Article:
CONGRATULATIONS! If you have read all 8 lessons of our series “How Your Air Conditioner Works”, then you have officially graduated! Write yourself a diploma and proudly display it on a prominent wall of your home. The online classes (without homework, we will emphasize again) that we referred to as “AC 101” are now over, and summer vacation is here! You deserve a break! But if you missed one or two lessons then it’s time for summer school, and here is a quick shortcut guide to all eight of the lessons.
- How Your Air Conditioner Works – Part 1
- How Your Air Conditioner Works – Part 2
- How Your Air Conditioner Works – Part 3
- How Your Air Conditioner Works – Part 4
- How Your Air Conditioner Works – Part 5
- How Your Air Conditioner Works – Part 6
- How Your Air Conditioner Works – Part 7
- How Your Air Conditioner Works – Part 8
How about celebrating by cleaning out your air conditioner drain. If you are reading this, then you are waiting for this follow up to Part 8 of AC 101, where we said we would give you tips for cleaning the condensation drain of your homes central cooling system. We can’t think of better way to use your free time then getting your hands dirty, keeping your system running smooth, and feeling good later about the hard work.
Regardless of whether you have one or two condensate drains, here’s the steps to get them draining properly. Before you do anything else, turn of the power to your air-conditioning system. Don’t just use the thermostat to turn it to the “OFF” mode, but rather shut off the circuit breaker or power disconnect to the indoor and outdoor units. This will keep the cooling system from turning on while you go through the following steps, but more importantly, will prevent you from getting injured if you were to accidentally touch a wire or terminal inside the units.
- Start with a shop-vac, also called a wet/dry vacuum. If you are dealing with a clogged line, this a simple way to get that clog cleared out. Clogs in a condensate drain line on a residential central cooling system are generally caused by a build-up of algae. The shop-vac can pull that out of the pipe. Keep in mind that once the line is clear, it is possible there will be build up of algae in the drain pan that may now be able to flow into the recently cleared pipe. And that could cause it to clog again in short order.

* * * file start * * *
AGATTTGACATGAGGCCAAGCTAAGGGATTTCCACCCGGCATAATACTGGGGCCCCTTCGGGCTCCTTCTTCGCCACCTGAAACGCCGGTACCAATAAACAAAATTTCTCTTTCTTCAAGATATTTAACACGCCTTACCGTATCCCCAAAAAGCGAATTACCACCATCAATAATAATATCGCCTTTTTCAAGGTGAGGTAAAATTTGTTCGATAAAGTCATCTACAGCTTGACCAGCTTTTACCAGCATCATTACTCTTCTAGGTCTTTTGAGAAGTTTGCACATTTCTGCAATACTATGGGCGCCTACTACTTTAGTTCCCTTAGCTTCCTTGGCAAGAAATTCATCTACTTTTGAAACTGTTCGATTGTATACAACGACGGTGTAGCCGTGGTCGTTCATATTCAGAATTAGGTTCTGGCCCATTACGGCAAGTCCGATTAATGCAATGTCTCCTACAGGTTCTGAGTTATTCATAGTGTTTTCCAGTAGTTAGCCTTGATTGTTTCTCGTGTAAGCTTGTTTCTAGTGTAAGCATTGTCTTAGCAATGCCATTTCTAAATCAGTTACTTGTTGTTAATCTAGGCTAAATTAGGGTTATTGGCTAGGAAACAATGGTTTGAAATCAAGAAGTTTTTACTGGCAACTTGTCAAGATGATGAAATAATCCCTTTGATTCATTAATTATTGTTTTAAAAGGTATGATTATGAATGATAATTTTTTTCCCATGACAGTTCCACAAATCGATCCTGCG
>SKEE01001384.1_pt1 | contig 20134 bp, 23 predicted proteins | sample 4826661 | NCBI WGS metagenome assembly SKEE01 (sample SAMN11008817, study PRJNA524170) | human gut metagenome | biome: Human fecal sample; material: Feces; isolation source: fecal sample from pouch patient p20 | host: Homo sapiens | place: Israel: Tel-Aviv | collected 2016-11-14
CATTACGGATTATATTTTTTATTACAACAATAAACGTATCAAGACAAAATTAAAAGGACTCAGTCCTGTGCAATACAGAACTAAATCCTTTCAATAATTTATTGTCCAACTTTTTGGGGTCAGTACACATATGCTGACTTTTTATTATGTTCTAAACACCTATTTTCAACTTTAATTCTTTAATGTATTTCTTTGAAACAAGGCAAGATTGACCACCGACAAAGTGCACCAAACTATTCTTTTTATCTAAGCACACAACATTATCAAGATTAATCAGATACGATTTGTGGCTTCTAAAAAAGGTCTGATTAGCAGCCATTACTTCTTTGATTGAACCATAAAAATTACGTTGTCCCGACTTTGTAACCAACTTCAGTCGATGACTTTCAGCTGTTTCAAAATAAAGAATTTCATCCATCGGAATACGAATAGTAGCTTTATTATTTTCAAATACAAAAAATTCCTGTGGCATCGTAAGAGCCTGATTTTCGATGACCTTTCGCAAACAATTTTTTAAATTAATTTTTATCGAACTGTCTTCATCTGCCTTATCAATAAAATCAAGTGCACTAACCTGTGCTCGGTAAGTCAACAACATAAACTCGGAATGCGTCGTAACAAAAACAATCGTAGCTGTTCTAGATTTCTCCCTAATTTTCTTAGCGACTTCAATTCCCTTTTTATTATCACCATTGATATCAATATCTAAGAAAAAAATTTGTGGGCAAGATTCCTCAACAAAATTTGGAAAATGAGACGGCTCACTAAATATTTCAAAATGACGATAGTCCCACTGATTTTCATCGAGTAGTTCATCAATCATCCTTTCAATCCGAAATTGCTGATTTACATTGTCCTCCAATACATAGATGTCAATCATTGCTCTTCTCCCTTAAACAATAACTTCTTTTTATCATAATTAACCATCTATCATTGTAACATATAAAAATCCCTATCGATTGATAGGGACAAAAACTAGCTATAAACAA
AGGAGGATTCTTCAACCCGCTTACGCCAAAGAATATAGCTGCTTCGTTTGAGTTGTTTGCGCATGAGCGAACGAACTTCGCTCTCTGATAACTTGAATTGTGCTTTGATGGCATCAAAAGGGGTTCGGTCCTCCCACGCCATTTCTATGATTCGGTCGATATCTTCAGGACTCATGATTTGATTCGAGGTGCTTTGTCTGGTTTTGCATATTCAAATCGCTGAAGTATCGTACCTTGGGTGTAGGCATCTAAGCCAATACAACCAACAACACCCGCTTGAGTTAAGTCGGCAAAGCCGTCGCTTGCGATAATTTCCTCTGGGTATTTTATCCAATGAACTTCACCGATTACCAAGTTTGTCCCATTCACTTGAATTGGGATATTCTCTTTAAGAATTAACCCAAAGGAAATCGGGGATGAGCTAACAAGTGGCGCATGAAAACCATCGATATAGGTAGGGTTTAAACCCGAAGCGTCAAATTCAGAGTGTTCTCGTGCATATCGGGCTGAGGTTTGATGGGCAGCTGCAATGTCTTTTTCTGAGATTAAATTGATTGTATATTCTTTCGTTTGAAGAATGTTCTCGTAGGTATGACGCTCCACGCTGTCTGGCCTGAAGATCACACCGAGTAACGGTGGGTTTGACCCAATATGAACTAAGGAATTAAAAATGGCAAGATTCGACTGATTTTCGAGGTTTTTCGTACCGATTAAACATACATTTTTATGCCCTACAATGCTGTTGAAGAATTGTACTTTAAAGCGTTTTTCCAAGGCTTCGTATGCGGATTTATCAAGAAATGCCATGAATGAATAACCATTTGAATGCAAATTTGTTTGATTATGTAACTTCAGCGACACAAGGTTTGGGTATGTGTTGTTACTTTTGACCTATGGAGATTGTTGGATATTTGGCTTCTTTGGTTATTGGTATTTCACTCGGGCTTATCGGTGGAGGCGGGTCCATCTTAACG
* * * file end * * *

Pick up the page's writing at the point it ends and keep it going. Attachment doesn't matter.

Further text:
- Clean out the drain pan. What do you look for? The drain pan will obviously be wet, but it should not have standing water. If there is water puddled up in the drain pan then there is a problem with the drain. Hopefully the step above will have solved that. The shop-vac will also be helpful here at the indoor unit, although depending on the location, it may be more difficult to access with a wet-dry vacuum. Use rags if you need to. Then clean out the pan with a mild mixture of water and dish soap. As a note of caution, be very careful working around the indoor coil since the metal fins on it are very delicate. Even a slight bump on them will cause damage.
We’re going to move on to the next steps, coming right up. However, if you already are uncertain about how to follow these first two steps, then don’t hesitate to contact your favorite trusted heating and air conditioning service company. GAMA Air has many satisfied customers in the Beverly Hills, Culver City, Mar Vista, Miracle Mile, Hollywood, West Hollywood, Los Angeles, West Los Angeles, Santa Monica, Marina Del Rey, Pacific Palisades, Brentwood, Bel Air, Westwood, Downtown Los Angeles, Vernon, Huntington Park, Sherman Oaks, Encino area. If you need our assistance, and want to find out about our 100% Satisfaction Guarantee, then give us a call now at (323) 655-6126, or use our online form to schedule a visit.
Would you like to ask a question about heating or air conditioning but don’t know who to ask? Visit our “Ask an Expert” page, fill out the form, and the resident expert here at GAMA Air will get back to you quickly with the answer.